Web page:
GP Insights

GP Insights # 448, 6 December 2020

An Afghan agreement in Doha: A breakthrough reported between the government and the Taliban
D Suba Chandran

What happened?
On 2 December, the New York Times reported an agreement between the negotiators of the Afghan government and the Taliban over "the principles and procedures that will guide the ongoing peace negotiations between them." According to a tweet by Nader Nadery, on Wednesday, "the plenary meeting was held between two Intra-Afghan negotiation teams. In this meeting, a joint working committee was tasked to prepare the draft topics for the agenda.." and "the procedure including its preamble of the negotiation has been finalized and from now on, the negotiation will begin on the agenda." Nadery is a part of the negotiation team by the Afghan government; he also tweeted on the same day: "The current negotiations of both negotiation teams show that there is willingness among Afghans to reach a sustainable peace and both sides are committed to continue their sincere efforts to reach a sustainable peace in Afghanistan."

On 5 December, Nadery tweeted again. He said: "The Committee discussed the issue related to the agenda of the negotiation. The working committee will meet again tomorrow."
Earlier, according to Sediq Seddiqqi, the spokesperson of the Afghan President tweeted on the same issue in which the latter welcomed the "finalization of the negotiation procedures in Doha." 

What is the background?
First, the protracted negotiations between the Afghan government and the Taliban. Ever since an agreement was reached between the United States and the Taliban in February this year, there was an expectation that the intra-Afghan dialogue would follow up immediately. However, that did not happen. The Afghan government was not a party to the February 2020 agreement between the US and the Taliban. There were numerous differences between the two government and the Taliban from major issues such as the ceasefire as a precondition of intra-Afghan dialogue, to even the nomenclature of how both sides want to be called. Multiple meetings have taken place between the two negotiation teams.

Second, the continuation of violence. After the February agreement, it was expected that the level of violence would decline. Afghanistan is yet to witness the same. According to a New York Times casualty report, there were more than 444 people killed in November 2020 (including 244 pro-government forces and 200 civilians) and 580 killed in October 2020 (including 369 pro-government forces and 212 civilians). The negotiations in Doha is taking place with heavy violence in the background in Afghanistan.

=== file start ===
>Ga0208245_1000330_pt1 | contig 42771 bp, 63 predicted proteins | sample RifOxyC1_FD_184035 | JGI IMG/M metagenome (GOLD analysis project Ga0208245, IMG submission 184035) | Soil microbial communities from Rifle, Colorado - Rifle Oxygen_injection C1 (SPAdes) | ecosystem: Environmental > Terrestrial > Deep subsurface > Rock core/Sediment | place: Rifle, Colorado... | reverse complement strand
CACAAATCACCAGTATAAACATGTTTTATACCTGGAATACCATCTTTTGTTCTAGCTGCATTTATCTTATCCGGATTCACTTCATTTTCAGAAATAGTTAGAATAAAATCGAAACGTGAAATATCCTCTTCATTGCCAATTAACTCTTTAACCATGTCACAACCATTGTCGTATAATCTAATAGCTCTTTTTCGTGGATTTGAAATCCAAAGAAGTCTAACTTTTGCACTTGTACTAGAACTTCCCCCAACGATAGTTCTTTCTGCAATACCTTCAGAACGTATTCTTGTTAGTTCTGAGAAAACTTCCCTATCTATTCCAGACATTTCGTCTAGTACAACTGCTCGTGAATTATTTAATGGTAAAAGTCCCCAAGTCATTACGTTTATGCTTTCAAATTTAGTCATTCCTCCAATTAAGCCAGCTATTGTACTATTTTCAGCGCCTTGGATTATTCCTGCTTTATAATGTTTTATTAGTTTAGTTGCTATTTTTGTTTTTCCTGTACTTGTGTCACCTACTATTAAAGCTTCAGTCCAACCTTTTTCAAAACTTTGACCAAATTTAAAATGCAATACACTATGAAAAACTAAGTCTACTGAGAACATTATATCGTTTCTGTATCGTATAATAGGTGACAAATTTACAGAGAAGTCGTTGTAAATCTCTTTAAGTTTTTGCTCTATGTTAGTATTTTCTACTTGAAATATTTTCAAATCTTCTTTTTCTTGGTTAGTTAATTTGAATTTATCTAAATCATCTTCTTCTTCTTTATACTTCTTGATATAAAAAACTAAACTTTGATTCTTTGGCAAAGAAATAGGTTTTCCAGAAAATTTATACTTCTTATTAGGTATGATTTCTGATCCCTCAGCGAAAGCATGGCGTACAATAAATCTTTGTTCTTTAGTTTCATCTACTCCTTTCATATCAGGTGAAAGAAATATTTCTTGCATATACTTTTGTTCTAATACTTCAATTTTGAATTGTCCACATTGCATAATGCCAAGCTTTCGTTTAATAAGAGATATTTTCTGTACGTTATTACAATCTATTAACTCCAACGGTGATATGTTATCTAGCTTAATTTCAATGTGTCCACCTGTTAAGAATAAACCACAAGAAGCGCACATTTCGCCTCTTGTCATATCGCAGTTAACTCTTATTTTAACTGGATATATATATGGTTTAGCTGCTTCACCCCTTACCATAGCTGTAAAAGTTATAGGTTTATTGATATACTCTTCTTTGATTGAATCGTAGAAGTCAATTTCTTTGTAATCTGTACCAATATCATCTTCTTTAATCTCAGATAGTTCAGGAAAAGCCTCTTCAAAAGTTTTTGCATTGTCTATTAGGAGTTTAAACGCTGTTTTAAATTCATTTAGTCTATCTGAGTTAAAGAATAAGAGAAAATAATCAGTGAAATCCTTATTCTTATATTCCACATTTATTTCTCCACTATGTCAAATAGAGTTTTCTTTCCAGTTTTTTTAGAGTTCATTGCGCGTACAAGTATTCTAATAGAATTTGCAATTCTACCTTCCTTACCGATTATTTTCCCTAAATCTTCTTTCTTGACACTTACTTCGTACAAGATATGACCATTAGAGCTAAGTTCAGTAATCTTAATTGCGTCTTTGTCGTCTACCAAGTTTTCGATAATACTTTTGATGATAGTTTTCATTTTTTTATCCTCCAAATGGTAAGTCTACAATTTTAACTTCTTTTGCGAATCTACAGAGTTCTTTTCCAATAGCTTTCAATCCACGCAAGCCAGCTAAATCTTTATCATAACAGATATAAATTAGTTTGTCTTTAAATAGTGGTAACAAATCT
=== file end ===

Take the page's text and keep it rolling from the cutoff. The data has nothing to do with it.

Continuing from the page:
Third, the American pressure on the Afghan government. Ever since the February agreement with the Taliban, one of the primary American objectives is to pressurize the Afghan government to engage with the Taliban to ensure there is an intra-Afghan dialogue place, as it withdraws its troops further. President Trump has made another statement recently on further withdrawal of the American troops from Afghanistan. By January, there would be less than 2500 American troops, if one has to go by Trump's plan to reduce by half of what they have now.

What does it mean?
An agreement between the Afghan government and the Taliban is important at this juncture. Not only because of Trump's decision to reduce the troops level further but also because of declining international support to Afghanistan. The Afghan donor conference in Geneva last month could manage only USD 12 billion for the next four years when compared to USD 16 billion and USD 15 billion during Tokyo (2012) and Brussels (2016) conferences respectively.

The troubling aspect is the continuing violence. As mentioned above, more than 1000 people have been killed during the last two months (October-November 2020). This is unacceptable. Dialogue and violence cannot continue side by side. Unfortunately, there is more pressure on the Afghan government to accept this, as the Taliban continues to engage in Doha politically, and perpetrate violence in Afghanistan.


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